Concurrent bariatric surgery and paraesophageal hernia repair: an  analysis of the Metabolic and Bariatric Surgery Association Quality Improvement Program (MBSAQIP) database

Paraesophageal hernias (PEH) are common among patients with obesity. Most patients with severe obesity and a PEH will have the PEH repaired at the time of bariatric surgery. However, it is unclear whether there is increased risk when repairing a PEH during bariatric surgery.
Source: Surgery for Obesity and Related Diseases - Category: Surgery Authors: Tags: Original articles Source Type: research

Related Links:

Paraesophageal hernias (PEH) are common among patients with obesity. Most patients with severe obesity and a PEH will have it repaired at the time of bariatric surgery. However, it is unclear whether there is increased risk for repairing a PEH during bariatric surgery.
Source: Surgery for Obesity and Related Diseases - Category: Surgery Authors: Tags: Original articles Source Type: research
ConclusionSynchronous VHR and BS in a bariatric unit is feasible with low recurrence rate. Laparoscopic VHR has lower complication rates than open, apart from seroma formation. Patients with diabetes have higher risk of infection.
Source: Surgical Endoscopy - Category: Surgery Source Type: research
Background: As bariatric surgery becomes increasingly prevalent, new questions arise regarding management of coexisting surgical issues in this population. No clear consensus exists regarding treatment of patients undergoing bariatric surgery with concomitant or recurrent hernias. We aim to review the available literature in order to provide recommendations regarding hernia repair in these patients.
Source: Surgery for Obesity and Related Diseases - Category: Surgery Authors: Source Type: research
Patients with obesity have a higher incidence of ventral hernias and are at greater risk of developing complications after hernia repair [1,2]. These complications include a higher risk of recurrence, wound infection, wound breakdown, and venous thromboembolic episodes. The elevated intra-abdominal pressure, increased abdominal circumference, and visceral fat may play a role, as might the association of obesity with type 2 diabetes.
Source: Surgery for Obesity and Related Diseases - Category: Surgery Authors: Tags: Paired editorial Source Type: research
Patients with obesity have a higher incidence of ventral hernias and are at greater risk of developing complications after hernia repair (1,2). These include a higher risk of recurrence, wound infection, wound breakdown and venous thromboembolic episodes. The elevated intra-abdominal pressure, increased abdominal circumference and visceral fat may play a role as does the association of obesity with type 2 diabetes.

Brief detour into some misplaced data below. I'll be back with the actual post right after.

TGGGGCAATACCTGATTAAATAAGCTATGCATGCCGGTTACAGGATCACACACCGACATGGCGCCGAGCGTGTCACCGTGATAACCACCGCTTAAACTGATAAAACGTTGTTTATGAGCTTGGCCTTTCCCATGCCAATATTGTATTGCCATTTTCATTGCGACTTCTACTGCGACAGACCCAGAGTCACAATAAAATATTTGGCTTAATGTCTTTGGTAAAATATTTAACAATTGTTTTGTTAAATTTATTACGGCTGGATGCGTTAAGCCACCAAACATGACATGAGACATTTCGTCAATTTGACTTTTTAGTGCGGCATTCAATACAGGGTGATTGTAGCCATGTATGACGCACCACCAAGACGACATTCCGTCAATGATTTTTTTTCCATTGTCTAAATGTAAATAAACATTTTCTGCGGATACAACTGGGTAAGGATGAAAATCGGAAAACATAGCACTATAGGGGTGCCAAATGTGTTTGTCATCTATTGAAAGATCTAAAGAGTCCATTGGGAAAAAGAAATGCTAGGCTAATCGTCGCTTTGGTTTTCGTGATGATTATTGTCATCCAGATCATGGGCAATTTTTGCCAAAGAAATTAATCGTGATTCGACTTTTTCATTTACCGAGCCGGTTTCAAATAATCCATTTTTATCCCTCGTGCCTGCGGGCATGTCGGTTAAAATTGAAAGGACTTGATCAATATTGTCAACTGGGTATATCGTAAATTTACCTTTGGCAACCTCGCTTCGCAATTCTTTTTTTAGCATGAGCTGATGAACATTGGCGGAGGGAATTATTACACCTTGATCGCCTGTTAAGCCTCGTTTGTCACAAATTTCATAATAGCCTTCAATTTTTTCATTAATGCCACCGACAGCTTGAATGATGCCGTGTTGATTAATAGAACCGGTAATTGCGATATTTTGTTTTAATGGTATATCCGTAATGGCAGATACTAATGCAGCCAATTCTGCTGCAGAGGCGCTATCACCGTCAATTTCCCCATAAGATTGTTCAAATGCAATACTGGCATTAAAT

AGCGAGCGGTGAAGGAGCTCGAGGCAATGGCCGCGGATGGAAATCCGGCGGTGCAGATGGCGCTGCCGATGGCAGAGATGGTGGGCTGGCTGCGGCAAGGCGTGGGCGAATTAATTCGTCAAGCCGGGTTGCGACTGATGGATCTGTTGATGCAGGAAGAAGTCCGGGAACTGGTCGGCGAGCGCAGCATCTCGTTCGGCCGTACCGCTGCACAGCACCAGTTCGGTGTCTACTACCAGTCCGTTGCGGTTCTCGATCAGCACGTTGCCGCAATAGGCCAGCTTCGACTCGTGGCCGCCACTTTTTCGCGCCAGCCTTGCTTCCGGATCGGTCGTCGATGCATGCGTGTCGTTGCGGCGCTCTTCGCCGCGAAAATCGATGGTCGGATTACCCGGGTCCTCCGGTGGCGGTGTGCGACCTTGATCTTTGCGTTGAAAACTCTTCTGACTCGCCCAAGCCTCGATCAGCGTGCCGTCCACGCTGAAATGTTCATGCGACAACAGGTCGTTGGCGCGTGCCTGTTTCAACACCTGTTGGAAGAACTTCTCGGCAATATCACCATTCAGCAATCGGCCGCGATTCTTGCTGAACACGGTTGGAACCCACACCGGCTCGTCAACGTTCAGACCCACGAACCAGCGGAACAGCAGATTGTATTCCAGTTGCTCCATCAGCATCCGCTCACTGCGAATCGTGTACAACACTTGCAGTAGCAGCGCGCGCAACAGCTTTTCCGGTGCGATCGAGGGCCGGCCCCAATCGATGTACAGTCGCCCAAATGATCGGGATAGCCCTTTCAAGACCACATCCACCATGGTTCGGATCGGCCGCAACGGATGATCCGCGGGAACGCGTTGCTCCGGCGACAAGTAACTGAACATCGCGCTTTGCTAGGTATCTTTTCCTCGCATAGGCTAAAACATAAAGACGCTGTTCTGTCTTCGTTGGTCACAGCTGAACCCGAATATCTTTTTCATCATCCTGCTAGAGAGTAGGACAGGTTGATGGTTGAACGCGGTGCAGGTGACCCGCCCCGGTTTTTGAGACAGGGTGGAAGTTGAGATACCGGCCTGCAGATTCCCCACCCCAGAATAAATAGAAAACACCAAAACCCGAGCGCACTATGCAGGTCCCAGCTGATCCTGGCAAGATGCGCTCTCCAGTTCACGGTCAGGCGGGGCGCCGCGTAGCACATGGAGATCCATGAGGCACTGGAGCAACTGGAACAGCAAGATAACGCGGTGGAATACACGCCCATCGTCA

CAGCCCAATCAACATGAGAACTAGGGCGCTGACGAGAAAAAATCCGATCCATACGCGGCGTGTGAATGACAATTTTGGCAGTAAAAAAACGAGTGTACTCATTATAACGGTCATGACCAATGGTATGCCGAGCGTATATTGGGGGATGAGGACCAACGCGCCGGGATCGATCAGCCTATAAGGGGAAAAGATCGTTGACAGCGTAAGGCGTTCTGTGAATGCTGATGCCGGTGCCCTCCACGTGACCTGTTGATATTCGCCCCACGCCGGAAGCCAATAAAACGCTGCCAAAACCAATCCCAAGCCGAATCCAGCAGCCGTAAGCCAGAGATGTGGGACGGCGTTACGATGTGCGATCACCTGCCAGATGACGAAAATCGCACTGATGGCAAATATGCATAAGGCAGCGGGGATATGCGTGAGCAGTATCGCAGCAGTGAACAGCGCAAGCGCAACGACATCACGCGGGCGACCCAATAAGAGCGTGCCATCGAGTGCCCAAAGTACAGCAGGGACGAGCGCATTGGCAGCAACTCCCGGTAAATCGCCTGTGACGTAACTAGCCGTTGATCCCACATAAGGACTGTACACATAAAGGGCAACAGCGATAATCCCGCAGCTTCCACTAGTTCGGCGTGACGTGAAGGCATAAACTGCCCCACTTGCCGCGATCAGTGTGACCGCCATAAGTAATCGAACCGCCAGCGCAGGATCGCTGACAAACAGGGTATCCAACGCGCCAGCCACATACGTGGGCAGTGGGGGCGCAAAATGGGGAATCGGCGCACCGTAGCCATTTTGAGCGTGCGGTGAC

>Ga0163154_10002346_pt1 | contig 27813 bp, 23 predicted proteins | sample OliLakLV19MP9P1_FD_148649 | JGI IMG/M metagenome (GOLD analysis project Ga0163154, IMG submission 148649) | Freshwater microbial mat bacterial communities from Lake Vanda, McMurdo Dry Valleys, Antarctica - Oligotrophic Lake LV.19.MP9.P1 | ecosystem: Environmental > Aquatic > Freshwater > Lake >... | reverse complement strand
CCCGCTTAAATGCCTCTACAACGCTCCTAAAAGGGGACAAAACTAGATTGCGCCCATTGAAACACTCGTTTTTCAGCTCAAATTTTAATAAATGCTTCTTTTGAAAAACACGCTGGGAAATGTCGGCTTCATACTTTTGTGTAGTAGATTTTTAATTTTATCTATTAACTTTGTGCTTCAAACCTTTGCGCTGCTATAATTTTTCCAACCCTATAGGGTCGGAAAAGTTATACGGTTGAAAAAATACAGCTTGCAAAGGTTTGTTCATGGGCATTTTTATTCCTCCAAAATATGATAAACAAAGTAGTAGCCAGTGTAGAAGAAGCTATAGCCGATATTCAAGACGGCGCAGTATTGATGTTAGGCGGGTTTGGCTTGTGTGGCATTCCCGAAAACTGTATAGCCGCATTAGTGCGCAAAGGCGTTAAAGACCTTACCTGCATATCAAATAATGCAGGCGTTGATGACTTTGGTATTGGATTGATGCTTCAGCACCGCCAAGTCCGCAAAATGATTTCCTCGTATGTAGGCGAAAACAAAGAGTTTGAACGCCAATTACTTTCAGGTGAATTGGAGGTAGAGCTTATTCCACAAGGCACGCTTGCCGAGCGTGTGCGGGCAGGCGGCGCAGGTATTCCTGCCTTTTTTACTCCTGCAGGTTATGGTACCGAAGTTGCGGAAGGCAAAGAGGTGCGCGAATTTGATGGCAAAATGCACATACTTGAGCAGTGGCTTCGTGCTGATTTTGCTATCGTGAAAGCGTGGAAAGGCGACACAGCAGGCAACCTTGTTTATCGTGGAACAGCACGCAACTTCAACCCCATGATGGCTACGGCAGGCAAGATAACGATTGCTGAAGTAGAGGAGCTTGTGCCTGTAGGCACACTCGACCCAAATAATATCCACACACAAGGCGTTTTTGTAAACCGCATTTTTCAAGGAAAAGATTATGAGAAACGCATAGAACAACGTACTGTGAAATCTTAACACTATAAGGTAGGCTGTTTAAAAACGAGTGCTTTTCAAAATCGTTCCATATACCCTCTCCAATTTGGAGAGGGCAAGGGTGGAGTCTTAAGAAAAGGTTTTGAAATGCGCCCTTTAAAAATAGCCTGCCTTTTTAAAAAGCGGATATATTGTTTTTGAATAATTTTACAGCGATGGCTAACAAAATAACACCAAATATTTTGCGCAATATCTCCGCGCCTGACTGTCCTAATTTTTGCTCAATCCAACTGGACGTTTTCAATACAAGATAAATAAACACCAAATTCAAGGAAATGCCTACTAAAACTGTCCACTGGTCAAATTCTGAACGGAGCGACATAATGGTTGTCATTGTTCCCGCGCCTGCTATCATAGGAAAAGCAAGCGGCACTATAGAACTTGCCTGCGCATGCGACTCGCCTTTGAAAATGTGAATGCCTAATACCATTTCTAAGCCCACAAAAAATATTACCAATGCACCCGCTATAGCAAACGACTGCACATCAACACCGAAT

Source: Surgery for Obesity and Related Diseases - Category: Surgery Authors: Source Type: research
Patients with obesity have a higher incidence of ventral hernias and are at greater risk of developing complications after hernia repair [1,2]. These complications include a higher risk of recurrence, wound infection, wound breakdown, and venous thromboembolic episodes. The elevated intra-abdominal pressure, increased abdominal circumference, and visceral fat may play a role, as might the association of obesity with type 2 diabetes.
Source: Surgery for Obesity and Related Diseases - Category: Surgery Authors: Tags: Paired Editorial Source Type: research
We present a case of 60-year-old man with a body mass index of 45.3 kg/m2 with a large recurrent ventral hernia. We performed a lap sleeve gastrectomy with laparoendoscopic anterior component separation with IPOM. The operative steps included hernia contents reduction, conventional sleeve gastrectomy, anterior component separation on either side, intra-corporeal closure of hernia defect and placement of a composite mesh. Patient recovery was uneventful. Concomitant bariatric surgery with laparoendoscopic component separation with IPOM may be safe, but more studies are required.
Source: Journal of Minimal Access Surgery - Category: Surgery Authors: Source Type: research
Morbidly obese patients are predisposed to developing ventral hernias. Although the optimal timing of ventral hernia repair (VHR) and bariatric surgery is unclear, concurrent management remains common. The aim of this study was to assess the incidence of wound site occurrence in the setting of VHR during bariatric surgery.
Source: Surgery for Obesity and Related Diseases - Category: Surgery Authors: Source Type: research
A significant percentage of patients undergoing bariatric surgery have associated hiatal hernias.   Morbid obesity is a risk factor for recurrence of hiatal hernia repairs.  Pledgeted sutures may decrease the risk of hiatal hernia recurrence at time of bariatric operation with associated hiatal hernia repair.
Source: Surgery for Obesity and Related Diseases - Category: Surgery Authors: Source Type: research
Both hiatal hernias (HH) and morbid obesity significantly contribute to gastroesophageal reflux disease which increases the risk for esophagitis and esophageal cancer. Therefore, concomitant HH repair is recommended during bariatric surgery procedures. Unfortunately, recurrence of HH following repair is not uncommon and the optimal surgical technique has yet to be established.
Source: Surgery for Obesity and Related Diseases - Category: Surgery Authors: Source Type: research
More News: Bariatric Surgery | Databases & Libraries | Eating Disorders & Weight Management | Gastroschisis Repair | Hernia | Hernia Repair | Obesity | Surgery